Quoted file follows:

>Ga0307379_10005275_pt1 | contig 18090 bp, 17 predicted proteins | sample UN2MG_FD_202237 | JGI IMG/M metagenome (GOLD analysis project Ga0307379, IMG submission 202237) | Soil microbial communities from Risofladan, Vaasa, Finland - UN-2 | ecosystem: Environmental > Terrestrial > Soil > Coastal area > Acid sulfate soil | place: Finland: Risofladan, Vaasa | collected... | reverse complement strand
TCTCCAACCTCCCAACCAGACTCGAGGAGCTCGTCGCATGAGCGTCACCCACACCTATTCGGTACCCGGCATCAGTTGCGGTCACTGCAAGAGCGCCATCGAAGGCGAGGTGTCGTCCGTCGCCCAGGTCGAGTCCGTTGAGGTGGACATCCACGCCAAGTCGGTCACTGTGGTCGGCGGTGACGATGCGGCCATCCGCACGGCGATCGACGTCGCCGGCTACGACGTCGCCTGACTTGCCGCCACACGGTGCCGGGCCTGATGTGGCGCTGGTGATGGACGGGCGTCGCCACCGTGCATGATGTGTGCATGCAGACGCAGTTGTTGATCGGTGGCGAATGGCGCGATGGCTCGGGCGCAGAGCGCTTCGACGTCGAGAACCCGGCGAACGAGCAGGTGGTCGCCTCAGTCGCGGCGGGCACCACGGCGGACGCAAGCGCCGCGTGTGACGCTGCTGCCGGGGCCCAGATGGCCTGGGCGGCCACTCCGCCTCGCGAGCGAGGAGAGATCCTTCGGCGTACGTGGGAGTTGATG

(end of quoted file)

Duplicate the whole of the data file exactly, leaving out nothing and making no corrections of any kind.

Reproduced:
>Ga0307379_10005275_pt1 | contig 18090 bp, 17 predicted proteins | sample UN2MG_FD_202237 | JGI IMG/M metagenome (GOLD analysis project Ga0307379, IMG submission 202237) | Soil microbial communities from Risofladan, Vaasa, Finland - UN-2 | ecosystem: Environmental > Terrestrial > Soil > Coastal area > Acid sulfate soil | place: Finland: Risofladan, Vaasa | collected... | reverse complement strand
TCTCCAACCTCCCAACCAGACTCGAGGAGCTCGTCGCATGAGCGTCACCCACACCTATTCGGTACCCGGCATCAGTTGCGGTCACTGCAAGAGCGCCATCGAAGGCGAGGTGTCGTCCGTCGCCCAGGTCGAGTCCGTTGAGGTGGACATCCACGCCAAGTCGGTCACTGTGGTCGGCGGTGACGATGCGGCCATCCGCACGGCGATCGACGTCGCCGGCTACGACGTCGCCTGACTTGCCGCCACACGGTGCCGGGCCTGATGTGGCGCTGGTGATGGACGGGCGTCGCCACCGTGCATGATGTGTGCATGCAGACGCAGTTGTTGATCGGTGGCGAATGGCGCGATGGCTCGGGCGCAGAGCGCTTCGACGTCGAGAACCCGGCGAACGAGCAGGTGGTCGCCTCAGTCGCGGCGGGCACCACGGCGGACGCAAGCGCCGCGTGTGACGCTGCTGCCGGGGCCCAGATGGCCTGGGCGGCCACTCCGCCTCGCGAGCGAGGAGAGATCCTTCGGCGTACGTGGGAGTTGATG